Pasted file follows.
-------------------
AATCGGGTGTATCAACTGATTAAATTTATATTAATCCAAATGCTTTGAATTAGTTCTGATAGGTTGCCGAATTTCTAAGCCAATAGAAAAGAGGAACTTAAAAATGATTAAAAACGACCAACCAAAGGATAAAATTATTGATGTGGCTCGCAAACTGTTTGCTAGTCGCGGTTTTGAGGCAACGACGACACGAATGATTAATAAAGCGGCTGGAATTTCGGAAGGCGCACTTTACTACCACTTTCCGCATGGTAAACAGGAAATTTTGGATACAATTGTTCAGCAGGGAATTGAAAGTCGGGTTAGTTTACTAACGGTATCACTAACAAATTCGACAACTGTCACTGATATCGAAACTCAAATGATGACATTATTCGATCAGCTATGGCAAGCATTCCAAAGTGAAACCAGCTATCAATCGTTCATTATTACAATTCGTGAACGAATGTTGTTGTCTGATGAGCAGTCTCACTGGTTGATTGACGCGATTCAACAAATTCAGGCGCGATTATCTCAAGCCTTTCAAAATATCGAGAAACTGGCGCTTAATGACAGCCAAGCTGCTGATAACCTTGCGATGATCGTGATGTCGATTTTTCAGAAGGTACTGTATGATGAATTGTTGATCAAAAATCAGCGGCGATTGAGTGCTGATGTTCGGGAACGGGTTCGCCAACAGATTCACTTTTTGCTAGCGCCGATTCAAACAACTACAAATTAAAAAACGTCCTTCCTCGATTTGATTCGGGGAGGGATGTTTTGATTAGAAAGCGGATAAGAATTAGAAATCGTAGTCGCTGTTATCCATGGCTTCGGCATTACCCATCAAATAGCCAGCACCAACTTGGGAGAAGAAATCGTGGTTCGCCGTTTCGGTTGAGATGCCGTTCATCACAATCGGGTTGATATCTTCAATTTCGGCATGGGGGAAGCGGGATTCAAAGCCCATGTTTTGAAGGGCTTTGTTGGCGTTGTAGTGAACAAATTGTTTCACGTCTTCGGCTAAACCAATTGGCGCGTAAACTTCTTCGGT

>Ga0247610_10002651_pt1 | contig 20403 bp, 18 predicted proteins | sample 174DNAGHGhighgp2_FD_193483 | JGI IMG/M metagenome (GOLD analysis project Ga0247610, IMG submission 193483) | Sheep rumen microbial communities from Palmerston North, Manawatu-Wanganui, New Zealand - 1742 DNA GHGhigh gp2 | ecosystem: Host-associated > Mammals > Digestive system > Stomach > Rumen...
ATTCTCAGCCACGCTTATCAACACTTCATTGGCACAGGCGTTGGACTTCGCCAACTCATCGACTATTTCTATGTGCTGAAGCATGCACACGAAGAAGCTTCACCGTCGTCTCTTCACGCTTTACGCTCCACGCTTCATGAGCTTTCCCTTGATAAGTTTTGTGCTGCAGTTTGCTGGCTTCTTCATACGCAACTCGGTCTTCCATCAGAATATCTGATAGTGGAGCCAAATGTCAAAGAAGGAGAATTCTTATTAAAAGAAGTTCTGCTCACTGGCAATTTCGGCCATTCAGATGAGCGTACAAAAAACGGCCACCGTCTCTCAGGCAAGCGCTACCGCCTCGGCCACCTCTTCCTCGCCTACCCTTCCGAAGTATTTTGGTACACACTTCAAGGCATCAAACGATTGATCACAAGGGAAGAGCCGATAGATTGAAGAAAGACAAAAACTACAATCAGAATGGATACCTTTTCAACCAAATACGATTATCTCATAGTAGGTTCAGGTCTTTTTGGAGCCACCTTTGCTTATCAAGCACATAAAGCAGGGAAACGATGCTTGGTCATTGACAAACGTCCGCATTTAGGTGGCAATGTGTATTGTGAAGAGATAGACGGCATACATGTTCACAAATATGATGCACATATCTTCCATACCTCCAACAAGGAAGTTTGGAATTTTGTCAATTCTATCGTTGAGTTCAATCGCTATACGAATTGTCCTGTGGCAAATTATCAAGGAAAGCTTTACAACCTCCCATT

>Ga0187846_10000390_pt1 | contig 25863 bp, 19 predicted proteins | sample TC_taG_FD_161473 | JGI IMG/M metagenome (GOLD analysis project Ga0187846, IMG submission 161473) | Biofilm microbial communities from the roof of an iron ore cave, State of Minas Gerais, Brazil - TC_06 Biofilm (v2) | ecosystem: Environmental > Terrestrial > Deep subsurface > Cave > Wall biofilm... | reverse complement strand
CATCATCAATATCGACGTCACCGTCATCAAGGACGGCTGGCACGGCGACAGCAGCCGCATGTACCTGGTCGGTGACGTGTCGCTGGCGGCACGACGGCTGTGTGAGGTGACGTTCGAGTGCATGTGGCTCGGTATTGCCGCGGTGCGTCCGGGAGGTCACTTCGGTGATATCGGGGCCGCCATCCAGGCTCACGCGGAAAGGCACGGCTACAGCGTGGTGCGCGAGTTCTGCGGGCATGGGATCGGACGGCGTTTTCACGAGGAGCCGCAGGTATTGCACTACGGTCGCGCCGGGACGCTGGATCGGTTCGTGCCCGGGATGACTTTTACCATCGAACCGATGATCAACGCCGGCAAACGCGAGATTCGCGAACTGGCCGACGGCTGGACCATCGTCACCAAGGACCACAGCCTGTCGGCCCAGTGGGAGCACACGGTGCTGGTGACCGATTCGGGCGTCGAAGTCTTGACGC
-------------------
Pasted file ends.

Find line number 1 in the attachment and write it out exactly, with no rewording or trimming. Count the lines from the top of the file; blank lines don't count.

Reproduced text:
AATCGGGTGTATCAACTGATTAAATTTATATTAATCCAAATGCTTTGAATTAGTTCTGATAGGTTGCCGAATTTCTAAGCCAATAGAAAAGAGGAACTTAAAAATGATTAAAAACGACCAACCAAAGGATAAAATTATTGATGTGGCTCGCAAACTGTTTGCTAGTCGCGGTTTTGAGGCAACGACGACACGAATGATTAATAAAGCGGCTGGAATTTCGGAAGGCGCACTTTACTACCACTTTCCGCATGGTAAACAGGAAATTTTGGATACAATTGTTCAGCAGGGAATTGAAAGTCGGGTTAGTTTACTAACGGTATCACTAACAAATTCGACAACTGTCACTGATATCGAAACTCAAATGATGACATTATTCGATCAGCTATGGCAAGCATTCCAAAGTGAAACCAGCTATCAATCGTTCATTATTACAATTCGTGAACGAATGTTGTTGTCTGATGAGCAGTCTCACTGGTTGATTGACGCGATTCAACAAATTCAGGCGCGATTATCTCAAGCCTTTCAAAATATCGAGAAACTGGCGCTTAATGACAGCCAAGCTGCTGATAACCTTGCGATGATCGTGATGTCGATTTTTCAGAAGGTACTGTATGATGAATTGTTGATCAAAAATCAGCGGCGATTGAGTGCTGATGTTCGGGAACGGGTTCGCCAACAGATTCACTTTTTGCTAGCGCCGATTCAAACAACTACAAATTAAAAAACGTCCTTCCTCGATTTGATTCGGGGAGGGATGTTTTGATTAGAAAGCGGATAAGAATTAGAAATCGTAGTCGCTGTTATCCATGGCTTCGGCATTACCCATCAAATAGCCAGCACCAACTTGGGAGAAGAAATCGTGGTTCGCCGTTTCGGTTGAGATGCCGTTCATCACAATCGGGTTGATATCTTCAATTTCGGCATGGGGGAAGCGGGATTCAAAGCCCATGTTTTGAAGGGCTTTGTTGGCGTTGTAGTGAACAAATTGTTTCACGTCTTCGGCTAAACCAATTGGCGCGTAAACTTCTTCGGT